State officials yesterday suspended excavation of the Metro extension to Johns Hopkins Hospital because the tunneling may be causing gasoline fumes to leak into homes and businesses.
Since late January, the city Health Department has been fielding complaints about gasoline fumes in the basements of buildings in a six-block area around East Baltimore Street and Broadway in Washington Hill.
That's only two blocks south of where workers are excavating the two new Metro tunnels 40 to 60 feet underground. The tunnels currently stretch about 1,000 feet from Johns Hopkins Hospital to Bond and East Baltimore streets.
Mass Transit Administration officials said it's "likely" that compressed air is leaking from the tunnels and somehow forcing gasoline, left behind in the soil years ago by leaking underground tanks, to migrate horizontally.
"We don't think it's a health or safety threat to the community, but obviously it's quite bothersome," said Peter J. Schmidt, the MTA's assistant general manager for development. "Some residents have reported headaches and things like that."
Betty Hyatt, executive director of the Citizens for Washington Hill, said the fumes have given her a constant low-grade headache and dry nasal passages. Some days, she said, her home smells like gasoline and on other days like nail polish remover.
"In some people's apartments, the odors are so strong they bring tears to your eyes," Mrs. Hyatt said. "When I enter my home, no matter what time of day, I can smell it. It's annoying."
At the Broadway Pharmacy, 1645 E. Baltimore St., gasoline fumes could be detected in the basement storage room "off and on" for at least a month, Larry Roark, a clerk, said yesterday.
A representative of Church Home & Hospital, Broadway and Fayette Street, said there have been "minor" problems with gas fumes in the basements of buildings. A Baltimore Street resident who asked not to be identified said the fumes have caused him to "wake up in the middle of the night with sore throats."
Reuben Dagold, the Health Department's director of community and industrial hygiene, said technicians have found evidence of hydrocarbons in storm water drains and homes, but at no concentrations higher than 77 parts per million.
In comparison, the federal Occupational Safety and Health Administration limits to 300 parts per million on-the-job exposure to airborne hydrocarbons.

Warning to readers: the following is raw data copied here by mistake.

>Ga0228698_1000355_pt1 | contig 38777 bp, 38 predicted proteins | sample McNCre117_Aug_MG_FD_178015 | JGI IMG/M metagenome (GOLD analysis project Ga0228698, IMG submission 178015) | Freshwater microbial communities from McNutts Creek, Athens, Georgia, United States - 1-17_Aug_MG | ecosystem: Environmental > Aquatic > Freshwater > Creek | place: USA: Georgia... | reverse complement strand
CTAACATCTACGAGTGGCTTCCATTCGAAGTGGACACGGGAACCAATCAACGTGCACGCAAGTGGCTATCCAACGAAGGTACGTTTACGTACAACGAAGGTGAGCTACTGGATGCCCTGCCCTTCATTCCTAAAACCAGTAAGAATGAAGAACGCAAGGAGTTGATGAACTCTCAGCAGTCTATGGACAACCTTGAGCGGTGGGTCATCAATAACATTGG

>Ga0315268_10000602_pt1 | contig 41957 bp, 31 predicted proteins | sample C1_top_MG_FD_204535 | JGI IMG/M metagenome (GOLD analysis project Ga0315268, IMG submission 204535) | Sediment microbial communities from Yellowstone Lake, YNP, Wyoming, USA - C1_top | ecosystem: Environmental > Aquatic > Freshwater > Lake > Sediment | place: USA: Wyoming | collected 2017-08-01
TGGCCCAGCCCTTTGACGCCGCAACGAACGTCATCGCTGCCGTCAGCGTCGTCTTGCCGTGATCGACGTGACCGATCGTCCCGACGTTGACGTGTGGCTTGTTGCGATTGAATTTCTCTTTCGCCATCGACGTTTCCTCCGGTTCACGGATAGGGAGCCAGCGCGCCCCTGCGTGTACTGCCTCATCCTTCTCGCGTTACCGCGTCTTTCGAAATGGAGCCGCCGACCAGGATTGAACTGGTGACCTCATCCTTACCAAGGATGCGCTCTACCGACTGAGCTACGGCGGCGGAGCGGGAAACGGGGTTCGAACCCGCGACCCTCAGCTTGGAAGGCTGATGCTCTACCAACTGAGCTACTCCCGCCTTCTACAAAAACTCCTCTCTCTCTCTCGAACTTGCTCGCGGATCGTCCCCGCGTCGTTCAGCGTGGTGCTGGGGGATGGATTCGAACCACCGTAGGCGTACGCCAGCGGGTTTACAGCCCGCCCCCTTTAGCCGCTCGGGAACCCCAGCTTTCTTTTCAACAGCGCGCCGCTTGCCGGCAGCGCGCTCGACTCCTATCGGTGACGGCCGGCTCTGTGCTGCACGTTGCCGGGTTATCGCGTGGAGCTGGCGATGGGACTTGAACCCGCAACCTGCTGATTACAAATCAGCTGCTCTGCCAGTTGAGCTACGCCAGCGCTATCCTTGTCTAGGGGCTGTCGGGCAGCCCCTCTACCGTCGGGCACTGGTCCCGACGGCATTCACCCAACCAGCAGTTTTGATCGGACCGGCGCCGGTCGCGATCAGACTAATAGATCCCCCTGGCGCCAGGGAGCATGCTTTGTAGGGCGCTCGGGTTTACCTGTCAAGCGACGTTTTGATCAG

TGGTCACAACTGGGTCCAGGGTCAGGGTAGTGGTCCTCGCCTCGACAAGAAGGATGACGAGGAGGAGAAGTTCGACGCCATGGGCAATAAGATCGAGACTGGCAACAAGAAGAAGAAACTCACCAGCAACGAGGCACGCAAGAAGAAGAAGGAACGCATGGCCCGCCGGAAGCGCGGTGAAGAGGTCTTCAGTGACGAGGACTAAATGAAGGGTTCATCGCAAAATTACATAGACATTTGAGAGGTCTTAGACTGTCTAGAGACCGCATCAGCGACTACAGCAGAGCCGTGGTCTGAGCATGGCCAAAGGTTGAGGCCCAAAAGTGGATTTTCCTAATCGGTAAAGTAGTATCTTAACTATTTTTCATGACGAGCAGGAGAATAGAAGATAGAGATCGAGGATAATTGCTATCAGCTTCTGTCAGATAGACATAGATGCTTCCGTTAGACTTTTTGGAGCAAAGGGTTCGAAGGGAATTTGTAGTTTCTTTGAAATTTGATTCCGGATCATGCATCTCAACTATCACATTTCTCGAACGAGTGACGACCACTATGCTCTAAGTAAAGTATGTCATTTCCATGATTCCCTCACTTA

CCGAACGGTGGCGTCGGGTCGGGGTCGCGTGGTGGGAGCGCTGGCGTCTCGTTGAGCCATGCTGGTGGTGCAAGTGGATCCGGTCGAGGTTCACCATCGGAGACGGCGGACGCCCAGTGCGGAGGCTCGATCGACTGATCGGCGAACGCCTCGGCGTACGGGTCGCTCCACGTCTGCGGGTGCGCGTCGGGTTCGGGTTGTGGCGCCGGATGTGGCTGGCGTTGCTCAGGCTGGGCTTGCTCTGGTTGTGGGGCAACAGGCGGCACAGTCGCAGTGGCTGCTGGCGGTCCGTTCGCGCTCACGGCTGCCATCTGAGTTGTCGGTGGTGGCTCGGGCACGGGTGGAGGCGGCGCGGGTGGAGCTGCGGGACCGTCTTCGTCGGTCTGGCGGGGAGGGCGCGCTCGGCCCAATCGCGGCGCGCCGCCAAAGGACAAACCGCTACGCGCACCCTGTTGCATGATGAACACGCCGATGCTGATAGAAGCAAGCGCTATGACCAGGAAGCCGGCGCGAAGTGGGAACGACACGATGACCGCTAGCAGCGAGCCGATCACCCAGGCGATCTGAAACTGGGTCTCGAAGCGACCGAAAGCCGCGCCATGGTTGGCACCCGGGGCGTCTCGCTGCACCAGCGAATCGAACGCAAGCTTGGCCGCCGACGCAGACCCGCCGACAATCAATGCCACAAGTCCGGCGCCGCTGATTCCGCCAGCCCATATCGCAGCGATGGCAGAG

Investigators say the source of the gasoline may be the ground water beneath what is now a Popeye's fast-food restaurant at Broadway and Orleans Street, a site formerly occupied by a Shell gasoline station.
"There's likely some tie-in," said Bernard Bigham, acting administrator of the state Department of Environment's underground storage tank program. "It's probably a diffuse source, and since it's an old industrial area, maybe 40, 60 or 80 years old."
This is not the first time the $321 million, 1.5-mile subway extension from Charles Center has experienced problems with gasoline leaks. Tunneling had to be delayed 10 months when crews ran into gasoline-soaked sand and experienced some machinery problems in late 1990, resuming their work last September.
That added $20 million to the cost of construction, in part because the MTA was forced to make the tunnel explosion-proof.
To deal with this most recent setback, the MTA has instructed its tunneling contractor, Kiewit-Shea A.J.V., to do a better job of sealing the tunnels during the halt in excavation, which is expected to last one to two weeks.
In addition, workers will be drilling holes in the ground at points along Broadway this weekend to see if they can intercept the gasoline. One possibility is that the fumes are running along the path of underground utility lines.
MTA officials are scheduled to discuss the problem further with local residents at a meeting of Citizens for Washington Hill at 7 p.m. next Tuesday in the auditorium at Church Hospital.